Secondly, the later date of 1890 for the painting presented by Christie's can in no way be retained, as much for stylistic reasons as for reasons linked to the model's attire. Indeed any portrait painted by Jacques-Emile Blanche at the start of the 1890s – and this is borne out by that of Yvette Guilbert dated 1891 – shows that women back then wore their hair pulled about the temples, tight hats and tailored clothes. This fact is further corroborated by photo of the Countess by Nadar which Christie's dates as 1895. In this way, the attire of the young woman represented on the painting put up for auction, leads us instead to date this work at around 1902 -1904, a time when such wide hats and such "leg-of-mutton sleeves" were worn. Indeed, such dating supports the technique and palette of the work.
The only thing is that during these years, the Countess Greffulhe, born in 1860, was over forty years of age, between 42 and 44 to be precise. Even though we're aware that the Countess looked young for her age, is this a portrait of a woman aged over forty?
Moreover, her portrait by Philippe de Lazlo, which Christie's reproduced in its note and which, we note, was painted in 1909, testifies to the fact that the Countess still wore her hair in her own unique way at that time, and had got into the habit of wearing her hats a long way back on her head.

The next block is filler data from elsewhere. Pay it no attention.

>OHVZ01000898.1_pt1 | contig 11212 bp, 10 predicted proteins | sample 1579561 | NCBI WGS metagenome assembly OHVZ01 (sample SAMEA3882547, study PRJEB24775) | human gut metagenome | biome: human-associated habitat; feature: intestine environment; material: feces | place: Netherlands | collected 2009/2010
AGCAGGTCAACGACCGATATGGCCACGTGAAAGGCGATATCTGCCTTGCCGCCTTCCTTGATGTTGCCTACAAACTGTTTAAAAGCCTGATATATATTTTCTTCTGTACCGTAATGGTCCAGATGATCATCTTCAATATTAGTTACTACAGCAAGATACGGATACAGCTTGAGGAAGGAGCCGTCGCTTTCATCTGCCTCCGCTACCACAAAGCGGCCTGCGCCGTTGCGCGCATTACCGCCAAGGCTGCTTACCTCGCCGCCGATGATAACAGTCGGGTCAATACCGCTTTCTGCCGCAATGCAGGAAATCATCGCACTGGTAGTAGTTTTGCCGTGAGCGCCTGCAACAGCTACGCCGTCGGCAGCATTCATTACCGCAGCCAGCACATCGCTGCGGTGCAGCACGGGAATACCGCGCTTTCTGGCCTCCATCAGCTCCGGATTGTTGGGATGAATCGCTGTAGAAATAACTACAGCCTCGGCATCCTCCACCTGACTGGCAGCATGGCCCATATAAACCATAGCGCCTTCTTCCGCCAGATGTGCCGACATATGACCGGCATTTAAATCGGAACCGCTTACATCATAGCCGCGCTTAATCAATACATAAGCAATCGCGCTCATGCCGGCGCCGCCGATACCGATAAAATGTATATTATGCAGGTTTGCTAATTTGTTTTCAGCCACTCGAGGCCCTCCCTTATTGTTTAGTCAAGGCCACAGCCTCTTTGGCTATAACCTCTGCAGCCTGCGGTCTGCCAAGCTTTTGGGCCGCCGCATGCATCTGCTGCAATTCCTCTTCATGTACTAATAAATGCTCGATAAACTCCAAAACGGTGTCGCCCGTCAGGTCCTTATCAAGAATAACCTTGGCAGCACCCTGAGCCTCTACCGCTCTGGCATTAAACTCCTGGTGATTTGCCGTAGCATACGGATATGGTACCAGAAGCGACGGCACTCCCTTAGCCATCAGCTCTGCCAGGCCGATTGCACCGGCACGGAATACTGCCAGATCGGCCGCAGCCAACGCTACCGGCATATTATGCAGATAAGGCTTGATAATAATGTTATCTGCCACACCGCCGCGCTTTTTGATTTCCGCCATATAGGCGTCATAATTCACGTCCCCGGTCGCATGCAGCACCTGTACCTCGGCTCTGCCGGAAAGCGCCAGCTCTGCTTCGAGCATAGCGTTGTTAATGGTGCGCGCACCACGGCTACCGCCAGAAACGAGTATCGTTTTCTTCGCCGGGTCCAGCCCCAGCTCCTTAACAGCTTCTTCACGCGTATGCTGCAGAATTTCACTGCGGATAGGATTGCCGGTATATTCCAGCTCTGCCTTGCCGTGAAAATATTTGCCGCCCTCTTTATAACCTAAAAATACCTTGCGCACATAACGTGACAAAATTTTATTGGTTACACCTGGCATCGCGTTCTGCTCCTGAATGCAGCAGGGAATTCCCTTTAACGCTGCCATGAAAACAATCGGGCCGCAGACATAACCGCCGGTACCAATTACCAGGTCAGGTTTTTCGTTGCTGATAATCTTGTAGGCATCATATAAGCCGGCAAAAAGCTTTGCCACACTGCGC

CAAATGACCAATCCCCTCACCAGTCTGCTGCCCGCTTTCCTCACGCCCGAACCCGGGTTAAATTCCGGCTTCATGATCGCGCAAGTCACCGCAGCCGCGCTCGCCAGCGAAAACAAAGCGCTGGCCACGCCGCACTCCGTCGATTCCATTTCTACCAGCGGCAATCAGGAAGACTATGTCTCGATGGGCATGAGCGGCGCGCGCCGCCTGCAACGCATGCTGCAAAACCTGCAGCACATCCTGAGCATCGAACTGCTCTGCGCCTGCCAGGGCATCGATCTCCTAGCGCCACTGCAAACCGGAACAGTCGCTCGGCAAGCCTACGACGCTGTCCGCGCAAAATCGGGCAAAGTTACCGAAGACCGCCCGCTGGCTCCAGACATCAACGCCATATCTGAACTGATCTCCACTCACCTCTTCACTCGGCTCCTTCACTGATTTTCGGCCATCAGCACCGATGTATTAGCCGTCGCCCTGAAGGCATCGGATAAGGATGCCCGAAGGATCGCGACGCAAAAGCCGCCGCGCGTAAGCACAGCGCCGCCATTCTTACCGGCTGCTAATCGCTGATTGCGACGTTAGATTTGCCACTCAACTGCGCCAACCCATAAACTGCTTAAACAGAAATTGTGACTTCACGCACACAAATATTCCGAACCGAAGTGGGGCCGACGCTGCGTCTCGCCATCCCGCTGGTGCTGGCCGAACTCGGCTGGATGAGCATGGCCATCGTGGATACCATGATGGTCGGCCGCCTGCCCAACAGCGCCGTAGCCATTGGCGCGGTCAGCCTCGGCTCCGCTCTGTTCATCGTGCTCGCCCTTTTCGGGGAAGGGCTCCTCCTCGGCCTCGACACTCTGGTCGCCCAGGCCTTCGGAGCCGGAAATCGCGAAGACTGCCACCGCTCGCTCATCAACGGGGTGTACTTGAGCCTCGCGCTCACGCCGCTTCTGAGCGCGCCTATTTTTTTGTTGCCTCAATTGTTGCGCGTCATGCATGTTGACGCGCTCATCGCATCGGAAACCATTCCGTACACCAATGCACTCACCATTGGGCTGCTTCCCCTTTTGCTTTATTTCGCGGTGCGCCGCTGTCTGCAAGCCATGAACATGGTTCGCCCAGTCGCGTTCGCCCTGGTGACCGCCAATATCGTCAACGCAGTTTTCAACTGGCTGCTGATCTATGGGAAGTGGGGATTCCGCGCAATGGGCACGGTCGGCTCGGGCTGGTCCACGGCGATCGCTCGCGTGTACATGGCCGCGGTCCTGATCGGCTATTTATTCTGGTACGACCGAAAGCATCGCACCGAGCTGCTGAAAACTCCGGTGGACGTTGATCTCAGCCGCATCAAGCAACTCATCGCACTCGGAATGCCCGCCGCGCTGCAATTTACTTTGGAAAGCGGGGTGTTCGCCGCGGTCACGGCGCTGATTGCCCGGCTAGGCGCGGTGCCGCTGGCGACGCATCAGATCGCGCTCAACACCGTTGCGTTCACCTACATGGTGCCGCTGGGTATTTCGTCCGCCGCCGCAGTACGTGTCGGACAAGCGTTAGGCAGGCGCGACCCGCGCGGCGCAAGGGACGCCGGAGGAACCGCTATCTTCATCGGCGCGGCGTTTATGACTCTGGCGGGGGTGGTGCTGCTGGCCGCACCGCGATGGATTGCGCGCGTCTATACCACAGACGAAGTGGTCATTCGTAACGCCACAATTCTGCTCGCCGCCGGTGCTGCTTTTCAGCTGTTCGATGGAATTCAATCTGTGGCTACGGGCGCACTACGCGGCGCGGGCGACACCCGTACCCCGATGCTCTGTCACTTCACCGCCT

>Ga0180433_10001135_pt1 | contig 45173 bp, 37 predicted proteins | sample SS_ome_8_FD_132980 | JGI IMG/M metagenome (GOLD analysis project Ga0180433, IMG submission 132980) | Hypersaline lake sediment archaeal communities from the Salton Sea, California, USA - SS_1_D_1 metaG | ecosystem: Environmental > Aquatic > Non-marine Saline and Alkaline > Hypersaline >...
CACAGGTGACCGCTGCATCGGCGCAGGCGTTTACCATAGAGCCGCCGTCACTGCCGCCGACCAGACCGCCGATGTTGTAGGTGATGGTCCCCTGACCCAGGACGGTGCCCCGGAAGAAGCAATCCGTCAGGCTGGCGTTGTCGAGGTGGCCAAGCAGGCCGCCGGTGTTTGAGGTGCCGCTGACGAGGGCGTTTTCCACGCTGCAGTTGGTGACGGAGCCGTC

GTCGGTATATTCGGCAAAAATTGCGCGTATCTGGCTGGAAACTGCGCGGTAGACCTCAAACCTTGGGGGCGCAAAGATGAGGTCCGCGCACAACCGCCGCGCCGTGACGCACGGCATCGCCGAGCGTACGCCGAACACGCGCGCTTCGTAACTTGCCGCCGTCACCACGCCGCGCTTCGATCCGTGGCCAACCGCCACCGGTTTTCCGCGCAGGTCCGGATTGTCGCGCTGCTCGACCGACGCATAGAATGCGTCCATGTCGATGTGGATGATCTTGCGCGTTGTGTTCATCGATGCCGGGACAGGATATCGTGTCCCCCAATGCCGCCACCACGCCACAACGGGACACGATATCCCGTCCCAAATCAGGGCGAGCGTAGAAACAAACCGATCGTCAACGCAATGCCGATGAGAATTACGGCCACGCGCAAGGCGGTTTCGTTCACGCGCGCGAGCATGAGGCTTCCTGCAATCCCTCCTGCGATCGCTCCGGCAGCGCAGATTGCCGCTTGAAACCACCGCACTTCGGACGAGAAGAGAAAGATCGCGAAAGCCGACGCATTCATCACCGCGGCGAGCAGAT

However, the only comparison of the portraits of the Countess, about which Robert de Montesquiou writes "The Countess Henri Greffulhe / Deux regards noirs dans du tulle (Two black looks in tulle)", with that of this young woman with dreamy eyes, the only comparison in their lines, describes one with a sovereign look and the other with a mischievous air. Doesn't this speak volumes about whether or not this can be the same person? Thirdly, Jacques-Emile Blanche grouped into two large albums the photographs he annotated by hand of some of his works and these are kept today by the Musée Blanche in Offranville. Now folio 72 of the second album, which displays a fine archive photograph of the portrait offered up for auction by Christie's, bears no note; not the smallest piece of information... Are we to believe that the painter, overcome by severe amnesia, found himself incapable of recognising his friend's portrait (5)in the photograph of the painting...!?
What's even more interesting, and will enable us to understand what move Miss Jane Roberts pulled in order to make us believe in her fanciful identification, is that a precise inventory of these two albums was published as an appendix to the exhibition catalogue "Jacques-Emile Blanche painter (1861 - 1942)", which was kept at the Museum of Fine Arts in Rouen from October 1997 to February 1998. However, no photograph was attached to it. As such, solely a person with access to the photographic archives contained in the albums would be in a position to establish the link between a painting from the albums and the published inventory, which couldn't be the case for Christie's...
The introduction to the precise inventory:
"The captions in square brackets have been pointed out by way of information and don't appear in the albums.
The words in bold are in Jacques-Emile Blanche's hand, according to the information put forward by Mireille Bialek and Adeline cacan de Bissy".